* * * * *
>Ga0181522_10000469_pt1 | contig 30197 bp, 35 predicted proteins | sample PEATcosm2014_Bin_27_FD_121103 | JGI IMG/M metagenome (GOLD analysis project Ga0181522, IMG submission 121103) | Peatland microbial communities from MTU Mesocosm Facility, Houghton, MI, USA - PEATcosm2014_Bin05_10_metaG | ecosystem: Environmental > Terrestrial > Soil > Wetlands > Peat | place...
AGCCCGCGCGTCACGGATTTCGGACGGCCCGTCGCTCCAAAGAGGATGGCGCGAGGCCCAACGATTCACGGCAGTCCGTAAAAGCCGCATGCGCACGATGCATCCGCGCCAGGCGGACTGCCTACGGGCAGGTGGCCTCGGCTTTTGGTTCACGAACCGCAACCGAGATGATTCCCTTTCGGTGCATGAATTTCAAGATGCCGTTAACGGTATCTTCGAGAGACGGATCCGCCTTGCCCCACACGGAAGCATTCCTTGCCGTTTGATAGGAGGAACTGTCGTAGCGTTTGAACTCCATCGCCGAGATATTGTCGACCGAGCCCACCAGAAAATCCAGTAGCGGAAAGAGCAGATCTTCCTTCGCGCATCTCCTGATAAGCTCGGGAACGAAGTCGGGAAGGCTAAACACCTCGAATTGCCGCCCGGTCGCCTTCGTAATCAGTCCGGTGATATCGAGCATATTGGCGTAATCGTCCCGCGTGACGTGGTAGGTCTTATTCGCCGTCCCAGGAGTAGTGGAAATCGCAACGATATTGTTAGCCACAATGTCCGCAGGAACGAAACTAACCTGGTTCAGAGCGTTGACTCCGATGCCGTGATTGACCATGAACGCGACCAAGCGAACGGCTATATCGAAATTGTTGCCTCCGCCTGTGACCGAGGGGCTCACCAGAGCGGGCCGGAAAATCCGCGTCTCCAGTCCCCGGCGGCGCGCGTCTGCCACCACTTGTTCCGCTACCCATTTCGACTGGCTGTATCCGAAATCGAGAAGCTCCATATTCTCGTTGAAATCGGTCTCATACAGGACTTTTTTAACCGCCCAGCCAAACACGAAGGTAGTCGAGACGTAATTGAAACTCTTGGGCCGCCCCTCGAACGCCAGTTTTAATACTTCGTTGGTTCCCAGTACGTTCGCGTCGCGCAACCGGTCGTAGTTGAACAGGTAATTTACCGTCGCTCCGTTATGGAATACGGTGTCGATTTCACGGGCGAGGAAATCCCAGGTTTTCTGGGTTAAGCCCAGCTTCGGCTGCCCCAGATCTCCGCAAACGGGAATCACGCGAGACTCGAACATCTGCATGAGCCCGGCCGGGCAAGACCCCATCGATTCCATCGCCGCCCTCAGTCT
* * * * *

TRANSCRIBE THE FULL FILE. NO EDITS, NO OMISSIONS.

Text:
>Ga0181522_10000469_pt1 | contig 30197 bp, 35 predicted proteins | sample PEATcosm2014_Bin_27_FD_121103 | JGI IMG/M metagenome (GOLD analysis project Ga0181522, IMG submission 121103) | Peatland microbial communities from MTU Mesocosm Facility, Houghton, MI, USA - PEATcosm2014_Bin05_10_metaG | ecosystem: Environmental > Terrestrial > Soil > Wetlands > Peat | place...
AGCCCGCGCGTCACGGATTTCGGACGGCCCGTCGCTCCAAAGAGGATGGCGCGAGGCCCAACGATTCACGGCAGTCCGTAAAAGCCGCATGCGCACGATGCATCCGCGCCAGGCGGACTGCCTACGGGCAGGTGGCCTCGGCTTTTGGTTCACGAACCGCAACCGAGATGATTCCCTTTCGGTGCATGAATTTCAAGATGCCGTTAACGGTATCTTCGAGAGACGGATCCGCCTTGCCCCACACGGAAGCATTCCTTGCCGTTTGATAGGAGGAACTGTCGTAGCGTTTGAACTCCATCGCCGAGATATTGTCGACCGAGCCCACCAGAAAATCCAGTAGCGGAAAGAGCAGATCTTCCTTCGCGCATCTCCTGATAAGCTCGGGAACGAAGTCGGGAAGGCTAAACACCTCGAATTGCCGCCCGGTCGCCTTCGTAATCAGTCCGGTGATATCGAGCATATTGGCGTAATCGTCCCGCGTGACGTGGTAGGTCTTATTCGCCGTCCCAGGAGTAGTGGAAATCGCAACGATATTGTTAGCCACAATGTCCGCAGGAACGAAACTAACCTGGTTCAGAGCGTTGACTCCGATGCCGTGATTGACCATGAACGCGACCAAGCGAACGGCTATATCGAAATTGTTGCCTCCGCCTGTGACCGAGGGGCTCACCAGAGCGGGCCGGAAAATCCGCGTCTCCAGTCCCCGGCGGCGCGCGTCTGCCACCACTTGTTCCGCTACCCATTTCGACTGGCTGTATCCGAAATCGAGAAGCTCCATATTCTCGTTGAAATCGGTCTCATACAGGACTTTTTTAACCGCCCAGCCAAACACGAAGGTAGTCGAGACGTAATTGAAACTCTTGGGCCGCCCCTCGAACGCCAGTTTTAATACTTCGTTGGTTCCCAGTACGTTCGCGTCGCGCAACCGGTCGTAGTTGAACAGGTAATTTACCGTCGCTCCGTTATGGAATACGGTGTCGATTTCACGGGCGAGGAAATCCCAGGTTTTCTGGGTTAAGCCCAGCTTCGGCTGCCCCAGATCTCCGCAAACGGGAATCACGCGAGACTCGAACATCTGCATGAGCCCGGCCGGGCAAGACCCCATCGATTCCATCGCCGCCCTCAGTCT